Review: New works at the Front
D. Eric Bookhardt on shows by Ves Pitts, Sally Heller, Nina Schwanse and John Otte
July 24, 2012
By D. Eric Bookhardt
When it comes to unexpected concepts, The Front has been on a hot streak of late, but probably no one could have anticipated anything quite as colorful as Ves Pitt’s photographs, except perhaps a transsexual performance artist. A native of Alabama, Pitts spent two decades in New York documenting, as he puts it, “people who spend a lot of time on their appearance” even if they often look like escapees from The Rocky Horror Show. Pitts also covers the scene in London, Cairo and Miami, where he says, “the 1970s suburban housewife look is all the rage.” But it’s mostly a walk on the wild side of Manhattan’s tranny demimonde where Pitts is part anthropologist and part impresario. He clearly loves his outrageous cast of characters and the feeling seems mutual, yielding images mingling shock and empathy in a singular photographic balancing act. Read More.
Sheer Art Attack!
Walking the Galleries with Jonathan Williams
By Jonathan Williams
Reusing discarded objects to create new pieces of art is not a wholly original idea. But the work of New Orleans’ Sally Heller is more than just found art with her intentional use of mostly plastics and disposable items of mass production in contexts that challenge their originally intended uses.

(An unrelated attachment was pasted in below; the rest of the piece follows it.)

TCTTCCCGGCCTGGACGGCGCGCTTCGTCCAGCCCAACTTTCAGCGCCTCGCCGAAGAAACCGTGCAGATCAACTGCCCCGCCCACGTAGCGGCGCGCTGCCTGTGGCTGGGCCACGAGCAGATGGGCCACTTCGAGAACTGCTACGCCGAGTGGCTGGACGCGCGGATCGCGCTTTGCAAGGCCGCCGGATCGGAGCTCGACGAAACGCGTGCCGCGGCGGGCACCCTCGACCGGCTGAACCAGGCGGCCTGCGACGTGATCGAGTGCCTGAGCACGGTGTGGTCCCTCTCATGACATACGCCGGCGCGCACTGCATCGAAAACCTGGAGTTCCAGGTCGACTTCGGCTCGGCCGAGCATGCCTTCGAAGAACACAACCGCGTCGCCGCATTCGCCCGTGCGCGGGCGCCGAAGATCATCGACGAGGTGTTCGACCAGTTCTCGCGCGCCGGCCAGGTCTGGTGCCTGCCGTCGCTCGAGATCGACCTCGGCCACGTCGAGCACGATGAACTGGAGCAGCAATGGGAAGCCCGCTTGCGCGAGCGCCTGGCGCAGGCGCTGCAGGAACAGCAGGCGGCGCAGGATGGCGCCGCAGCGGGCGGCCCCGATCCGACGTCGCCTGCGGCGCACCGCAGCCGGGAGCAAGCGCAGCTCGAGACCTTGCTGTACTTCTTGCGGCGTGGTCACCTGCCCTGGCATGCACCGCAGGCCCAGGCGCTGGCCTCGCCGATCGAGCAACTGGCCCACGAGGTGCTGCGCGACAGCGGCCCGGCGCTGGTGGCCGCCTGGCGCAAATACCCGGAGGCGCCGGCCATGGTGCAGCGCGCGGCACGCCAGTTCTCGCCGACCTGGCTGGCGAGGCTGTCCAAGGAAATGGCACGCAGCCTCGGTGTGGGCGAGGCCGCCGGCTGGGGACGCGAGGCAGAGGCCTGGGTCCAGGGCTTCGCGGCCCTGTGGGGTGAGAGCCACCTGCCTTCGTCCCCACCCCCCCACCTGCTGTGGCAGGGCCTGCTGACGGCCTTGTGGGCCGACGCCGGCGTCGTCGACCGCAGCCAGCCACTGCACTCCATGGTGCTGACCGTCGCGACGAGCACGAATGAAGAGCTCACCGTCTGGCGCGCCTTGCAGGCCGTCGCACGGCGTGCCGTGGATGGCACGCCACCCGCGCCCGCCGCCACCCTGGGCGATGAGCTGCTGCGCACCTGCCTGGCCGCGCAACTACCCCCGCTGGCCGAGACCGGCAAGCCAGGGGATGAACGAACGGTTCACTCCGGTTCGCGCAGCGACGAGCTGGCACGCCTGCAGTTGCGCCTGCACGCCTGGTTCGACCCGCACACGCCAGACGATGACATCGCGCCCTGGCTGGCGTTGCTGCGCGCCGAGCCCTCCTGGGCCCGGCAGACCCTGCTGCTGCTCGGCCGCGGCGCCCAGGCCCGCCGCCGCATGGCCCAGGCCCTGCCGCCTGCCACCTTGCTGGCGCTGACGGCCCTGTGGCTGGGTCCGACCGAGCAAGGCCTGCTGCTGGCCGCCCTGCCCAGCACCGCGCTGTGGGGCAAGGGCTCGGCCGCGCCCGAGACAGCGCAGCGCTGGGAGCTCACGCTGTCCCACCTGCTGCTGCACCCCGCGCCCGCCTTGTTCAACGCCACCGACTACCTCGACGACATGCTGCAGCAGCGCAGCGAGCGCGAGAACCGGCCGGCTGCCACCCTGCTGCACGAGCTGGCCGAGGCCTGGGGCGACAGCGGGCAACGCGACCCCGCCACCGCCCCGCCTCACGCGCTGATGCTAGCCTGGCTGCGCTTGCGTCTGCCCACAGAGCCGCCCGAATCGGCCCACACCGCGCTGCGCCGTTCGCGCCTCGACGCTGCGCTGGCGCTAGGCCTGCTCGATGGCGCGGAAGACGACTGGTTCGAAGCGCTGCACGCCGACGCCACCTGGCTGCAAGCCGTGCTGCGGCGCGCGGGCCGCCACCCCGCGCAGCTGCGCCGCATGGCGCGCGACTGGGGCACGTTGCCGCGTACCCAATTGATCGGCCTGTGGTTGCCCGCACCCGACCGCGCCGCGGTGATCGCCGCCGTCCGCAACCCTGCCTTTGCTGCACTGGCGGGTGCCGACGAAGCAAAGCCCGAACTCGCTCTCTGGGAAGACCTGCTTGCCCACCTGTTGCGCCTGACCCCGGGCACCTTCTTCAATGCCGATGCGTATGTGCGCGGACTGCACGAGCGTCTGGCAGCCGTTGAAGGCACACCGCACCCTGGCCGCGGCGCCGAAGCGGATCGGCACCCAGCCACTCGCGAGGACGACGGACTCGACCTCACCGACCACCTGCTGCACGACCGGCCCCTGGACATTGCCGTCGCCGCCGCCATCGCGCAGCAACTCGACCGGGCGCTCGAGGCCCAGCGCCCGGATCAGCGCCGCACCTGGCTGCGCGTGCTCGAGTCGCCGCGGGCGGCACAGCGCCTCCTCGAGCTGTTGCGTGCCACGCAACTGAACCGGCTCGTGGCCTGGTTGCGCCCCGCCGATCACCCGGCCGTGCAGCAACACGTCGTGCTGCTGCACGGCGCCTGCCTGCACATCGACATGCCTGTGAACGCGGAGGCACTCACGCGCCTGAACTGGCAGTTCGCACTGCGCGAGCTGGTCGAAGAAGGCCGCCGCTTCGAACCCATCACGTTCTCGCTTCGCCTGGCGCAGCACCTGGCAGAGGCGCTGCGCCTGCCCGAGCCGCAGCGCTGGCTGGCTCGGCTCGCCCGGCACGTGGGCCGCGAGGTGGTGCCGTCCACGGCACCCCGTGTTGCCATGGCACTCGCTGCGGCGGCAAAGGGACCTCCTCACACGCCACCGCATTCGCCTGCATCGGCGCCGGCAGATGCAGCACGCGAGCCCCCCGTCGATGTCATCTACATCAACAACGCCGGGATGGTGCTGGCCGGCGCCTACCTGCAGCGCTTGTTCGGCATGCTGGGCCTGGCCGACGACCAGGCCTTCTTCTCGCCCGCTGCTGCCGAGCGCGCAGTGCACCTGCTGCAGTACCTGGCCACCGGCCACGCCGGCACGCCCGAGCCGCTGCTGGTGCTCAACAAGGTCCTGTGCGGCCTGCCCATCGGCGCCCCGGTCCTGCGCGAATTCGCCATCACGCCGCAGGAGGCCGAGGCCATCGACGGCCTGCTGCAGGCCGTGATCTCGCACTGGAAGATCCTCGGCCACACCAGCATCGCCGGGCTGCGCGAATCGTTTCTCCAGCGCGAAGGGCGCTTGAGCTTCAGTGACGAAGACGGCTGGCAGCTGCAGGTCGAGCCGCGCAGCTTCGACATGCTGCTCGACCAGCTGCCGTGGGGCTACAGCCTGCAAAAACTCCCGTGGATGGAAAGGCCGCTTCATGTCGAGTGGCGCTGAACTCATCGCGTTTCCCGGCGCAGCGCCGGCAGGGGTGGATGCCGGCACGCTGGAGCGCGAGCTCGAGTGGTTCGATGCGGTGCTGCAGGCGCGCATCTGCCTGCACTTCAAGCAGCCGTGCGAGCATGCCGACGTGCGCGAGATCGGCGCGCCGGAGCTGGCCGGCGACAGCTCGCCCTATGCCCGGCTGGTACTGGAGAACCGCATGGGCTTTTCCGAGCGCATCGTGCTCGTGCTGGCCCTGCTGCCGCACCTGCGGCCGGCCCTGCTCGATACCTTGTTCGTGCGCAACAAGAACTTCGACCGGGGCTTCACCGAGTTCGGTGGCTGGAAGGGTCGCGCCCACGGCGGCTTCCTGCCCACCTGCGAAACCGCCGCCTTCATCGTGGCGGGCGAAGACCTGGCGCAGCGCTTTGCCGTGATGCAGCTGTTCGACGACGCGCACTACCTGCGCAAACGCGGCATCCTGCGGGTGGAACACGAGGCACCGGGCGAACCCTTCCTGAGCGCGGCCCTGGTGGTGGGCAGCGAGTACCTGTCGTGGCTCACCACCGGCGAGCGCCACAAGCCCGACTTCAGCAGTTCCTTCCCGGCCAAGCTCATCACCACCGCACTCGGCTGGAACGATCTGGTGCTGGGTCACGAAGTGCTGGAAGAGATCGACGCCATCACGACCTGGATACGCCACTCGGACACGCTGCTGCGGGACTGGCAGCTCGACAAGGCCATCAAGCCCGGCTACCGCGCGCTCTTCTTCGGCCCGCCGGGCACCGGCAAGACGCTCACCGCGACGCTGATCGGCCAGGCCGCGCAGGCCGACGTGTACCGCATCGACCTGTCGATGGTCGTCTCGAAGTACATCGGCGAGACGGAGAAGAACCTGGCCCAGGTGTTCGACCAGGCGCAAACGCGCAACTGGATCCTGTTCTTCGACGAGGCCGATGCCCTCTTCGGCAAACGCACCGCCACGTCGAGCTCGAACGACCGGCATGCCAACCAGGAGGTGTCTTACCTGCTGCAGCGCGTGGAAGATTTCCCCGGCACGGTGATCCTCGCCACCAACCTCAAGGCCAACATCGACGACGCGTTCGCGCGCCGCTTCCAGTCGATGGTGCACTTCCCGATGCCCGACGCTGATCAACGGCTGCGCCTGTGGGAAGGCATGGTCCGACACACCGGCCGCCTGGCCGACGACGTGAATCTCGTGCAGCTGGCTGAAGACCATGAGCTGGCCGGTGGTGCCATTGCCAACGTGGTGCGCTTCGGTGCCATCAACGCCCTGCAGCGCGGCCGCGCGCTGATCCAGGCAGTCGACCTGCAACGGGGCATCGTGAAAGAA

In the Thicket Of It is an art installation and photography exhibit at Whitespace with clever commentary on consumer culture intended more to offer a comically new way of looking at these items than to make any sort of political statement. Yet the inherent message can’t be overlooked as Heller’s work provides subtle assessments on consumerism and the environment.
The accompanying photographs document the installation’s construction with warped images taken through mirrored Mylar used in the installation. These distorted looks at the same work that is physically present offer yet another way of looking at otherwise everyday objects.
By Dorothy M. Joiner
In declaring “The Woods of Arcady… dead, and their antique joy… over.” Wiliam Butler Yeats lamented that the “dreaming” of the “old world” had been replaced in his day by the “painted toy” of “Grey Truth.” The Irish poet had not, however, foreseen Sally Heller’s site-specific installation. In the Thicket of It [Whitespace; October 16—November 21, 2009]. Recycling castoffs and soulless detritus such as plastic caps and supermarket bags into an unabashedly enchanting copse, Heller forsakes Grey Truth and reclaims Arcady’s dreaming.
Greeting the viewer who has just crunched through the gravel drive toward the vintage coach-house-turned-exhibition-space, parti-colored photographs capture details of Heller’s recent window installation at Bergdorf Goodman New York City. Each is a dynamic abstract composition characterized by vibrant color and engaging patterns. Two larger photographs record reflections of the installation on mirrored Mylar, whose rippled surface effects a pleasing warping of the imagery.